Whatever happens, I hope I grow in my understanding of God’s Word and in my walk with His Spirit.






  1. Hi Paul, do you have a personal e-mail address that I could send an e-mail address to? There is a question that I would like to ask through private channels.

    Many thanks im advance.



  2. Dr. Henebury, I am very encouraged by your concerns of the “evangelical landscape”. I am a layman have been reading your blog almost daily for a couple of months and I am learning much. I grew up in a strong dispensational tradition (Plymouth Brethren) and I am concerned about the trend toward covenant/reformed theology. “Covenant” churches (2) in our small town of 65,000 people, are being populated more and more by the twenty-somethings. Meanwhile, Baptists and independant dispensational churches are dwindling in numbers and closing their doors. I know the covenant churches have many people who have attended pre-millenial/pre-tribulational churches most of their life. Many attending don’t know the difference, although some do.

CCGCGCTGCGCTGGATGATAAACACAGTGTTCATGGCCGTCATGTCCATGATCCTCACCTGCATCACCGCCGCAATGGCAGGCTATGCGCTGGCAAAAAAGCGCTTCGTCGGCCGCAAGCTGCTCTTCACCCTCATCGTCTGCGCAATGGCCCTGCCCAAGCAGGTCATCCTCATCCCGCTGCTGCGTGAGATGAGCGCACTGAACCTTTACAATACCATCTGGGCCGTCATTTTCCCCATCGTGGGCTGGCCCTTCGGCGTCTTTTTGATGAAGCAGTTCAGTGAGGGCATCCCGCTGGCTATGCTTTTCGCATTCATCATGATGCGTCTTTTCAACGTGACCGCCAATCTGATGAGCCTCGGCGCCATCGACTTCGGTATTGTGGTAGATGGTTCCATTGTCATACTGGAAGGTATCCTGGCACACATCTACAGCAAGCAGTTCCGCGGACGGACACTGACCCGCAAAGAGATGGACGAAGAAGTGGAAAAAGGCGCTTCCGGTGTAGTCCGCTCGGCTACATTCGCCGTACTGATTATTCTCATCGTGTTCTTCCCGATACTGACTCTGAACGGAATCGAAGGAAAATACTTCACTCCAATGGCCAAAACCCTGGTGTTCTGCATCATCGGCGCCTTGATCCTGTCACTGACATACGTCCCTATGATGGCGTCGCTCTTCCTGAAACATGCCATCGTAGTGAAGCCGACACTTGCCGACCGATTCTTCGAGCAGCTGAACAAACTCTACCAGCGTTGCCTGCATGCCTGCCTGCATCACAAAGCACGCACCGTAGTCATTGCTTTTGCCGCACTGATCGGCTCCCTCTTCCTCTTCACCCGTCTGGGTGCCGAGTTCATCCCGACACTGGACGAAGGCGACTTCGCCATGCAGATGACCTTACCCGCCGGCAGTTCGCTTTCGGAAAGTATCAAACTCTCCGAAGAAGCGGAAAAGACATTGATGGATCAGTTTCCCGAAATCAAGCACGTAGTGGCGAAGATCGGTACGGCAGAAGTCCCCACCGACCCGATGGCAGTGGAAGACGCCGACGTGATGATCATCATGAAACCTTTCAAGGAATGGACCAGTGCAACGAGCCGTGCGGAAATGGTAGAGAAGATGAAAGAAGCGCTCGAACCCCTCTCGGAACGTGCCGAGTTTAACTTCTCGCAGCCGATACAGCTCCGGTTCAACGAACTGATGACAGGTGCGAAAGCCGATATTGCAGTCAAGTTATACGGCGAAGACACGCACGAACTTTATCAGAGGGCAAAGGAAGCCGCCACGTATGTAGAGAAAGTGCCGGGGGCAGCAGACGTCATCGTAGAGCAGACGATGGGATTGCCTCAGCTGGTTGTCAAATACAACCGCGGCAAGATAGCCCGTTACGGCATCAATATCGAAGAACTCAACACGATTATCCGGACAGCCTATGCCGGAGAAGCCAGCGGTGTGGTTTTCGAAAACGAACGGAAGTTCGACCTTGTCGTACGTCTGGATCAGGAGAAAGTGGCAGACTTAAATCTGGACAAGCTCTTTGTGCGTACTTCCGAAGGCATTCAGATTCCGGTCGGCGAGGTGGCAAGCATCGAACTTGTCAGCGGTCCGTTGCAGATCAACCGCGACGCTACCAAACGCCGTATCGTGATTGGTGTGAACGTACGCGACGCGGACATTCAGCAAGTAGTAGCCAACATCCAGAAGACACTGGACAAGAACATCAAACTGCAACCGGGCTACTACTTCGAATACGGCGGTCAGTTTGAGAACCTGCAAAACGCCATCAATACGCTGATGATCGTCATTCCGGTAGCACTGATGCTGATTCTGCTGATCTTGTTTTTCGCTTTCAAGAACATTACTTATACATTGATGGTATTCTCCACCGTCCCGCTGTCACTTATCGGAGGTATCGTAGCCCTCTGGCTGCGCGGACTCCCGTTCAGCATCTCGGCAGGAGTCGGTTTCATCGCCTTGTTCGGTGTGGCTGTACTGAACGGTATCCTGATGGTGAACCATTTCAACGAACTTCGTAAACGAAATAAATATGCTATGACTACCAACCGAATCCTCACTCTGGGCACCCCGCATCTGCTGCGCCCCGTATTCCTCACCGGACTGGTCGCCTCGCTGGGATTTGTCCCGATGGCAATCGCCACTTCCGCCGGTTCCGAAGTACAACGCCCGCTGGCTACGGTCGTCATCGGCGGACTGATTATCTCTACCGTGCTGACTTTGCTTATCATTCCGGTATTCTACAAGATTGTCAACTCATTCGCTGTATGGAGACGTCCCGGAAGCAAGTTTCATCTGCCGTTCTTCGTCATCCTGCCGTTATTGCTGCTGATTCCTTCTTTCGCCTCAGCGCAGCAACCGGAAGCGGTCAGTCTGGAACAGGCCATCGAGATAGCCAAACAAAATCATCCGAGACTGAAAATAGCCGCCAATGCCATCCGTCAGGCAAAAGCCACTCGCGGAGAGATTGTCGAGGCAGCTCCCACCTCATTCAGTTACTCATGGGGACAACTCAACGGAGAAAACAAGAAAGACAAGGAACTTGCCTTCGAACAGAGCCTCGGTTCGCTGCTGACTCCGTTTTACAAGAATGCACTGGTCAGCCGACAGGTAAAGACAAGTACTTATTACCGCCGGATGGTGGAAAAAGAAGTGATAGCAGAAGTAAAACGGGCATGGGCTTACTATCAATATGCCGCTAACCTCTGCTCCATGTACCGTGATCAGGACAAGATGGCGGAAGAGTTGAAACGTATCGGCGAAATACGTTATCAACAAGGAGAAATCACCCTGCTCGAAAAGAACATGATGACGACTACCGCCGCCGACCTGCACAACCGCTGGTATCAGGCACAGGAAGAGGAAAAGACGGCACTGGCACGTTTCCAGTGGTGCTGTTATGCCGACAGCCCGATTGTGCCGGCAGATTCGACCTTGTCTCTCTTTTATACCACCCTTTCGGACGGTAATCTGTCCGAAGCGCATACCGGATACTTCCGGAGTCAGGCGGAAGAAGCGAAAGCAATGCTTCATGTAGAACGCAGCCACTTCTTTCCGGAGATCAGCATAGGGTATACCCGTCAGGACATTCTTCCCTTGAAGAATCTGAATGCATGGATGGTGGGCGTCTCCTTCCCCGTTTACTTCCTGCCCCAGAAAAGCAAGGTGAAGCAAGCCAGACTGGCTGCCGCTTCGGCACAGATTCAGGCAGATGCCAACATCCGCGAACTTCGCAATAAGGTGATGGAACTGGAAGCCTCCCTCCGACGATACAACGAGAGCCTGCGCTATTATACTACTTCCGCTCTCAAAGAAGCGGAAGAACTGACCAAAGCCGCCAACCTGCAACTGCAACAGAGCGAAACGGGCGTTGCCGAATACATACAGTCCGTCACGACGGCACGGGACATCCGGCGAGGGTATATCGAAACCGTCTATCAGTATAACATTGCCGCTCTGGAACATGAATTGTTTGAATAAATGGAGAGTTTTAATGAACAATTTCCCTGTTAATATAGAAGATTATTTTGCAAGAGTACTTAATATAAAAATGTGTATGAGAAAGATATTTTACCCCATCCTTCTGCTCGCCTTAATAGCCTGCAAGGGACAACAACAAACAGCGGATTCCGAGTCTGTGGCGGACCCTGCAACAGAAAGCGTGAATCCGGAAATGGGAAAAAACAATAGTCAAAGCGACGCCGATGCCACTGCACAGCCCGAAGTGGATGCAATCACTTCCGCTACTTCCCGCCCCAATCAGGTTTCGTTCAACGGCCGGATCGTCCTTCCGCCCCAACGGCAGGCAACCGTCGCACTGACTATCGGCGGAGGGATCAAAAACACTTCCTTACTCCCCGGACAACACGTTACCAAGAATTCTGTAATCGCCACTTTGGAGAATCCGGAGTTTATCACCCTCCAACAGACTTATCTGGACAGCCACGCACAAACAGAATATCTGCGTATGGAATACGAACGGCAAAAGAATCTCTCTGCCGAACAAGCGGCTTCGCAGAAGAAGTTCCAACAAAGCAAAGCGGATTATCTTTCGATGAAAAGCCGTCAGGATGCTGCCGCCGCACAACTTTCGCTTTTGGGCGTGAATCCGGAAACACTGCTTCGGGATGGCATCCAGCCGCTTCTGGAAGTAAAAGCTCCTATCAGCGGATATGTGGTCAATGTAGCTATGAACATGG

I am with you in wanting the plain sense of scripture, and Truth for Truth’s sake to prevail. I am not a dispensationalist who is content to keep my thoughts in yesteryear. I believe that the the dispensational positions of a straightforward hermanuetic and the seperate roles of Israel and the Church are grounded in truth and will become pre-eminant once again.

    I am writing this to encourage you and help you understand that there is concern out here in the hinterlands.

    I am interested in learning more about Covenant theology. Do you recommend reading Michael Horton’s book “God of Promise – Introducing Covenant Theology”?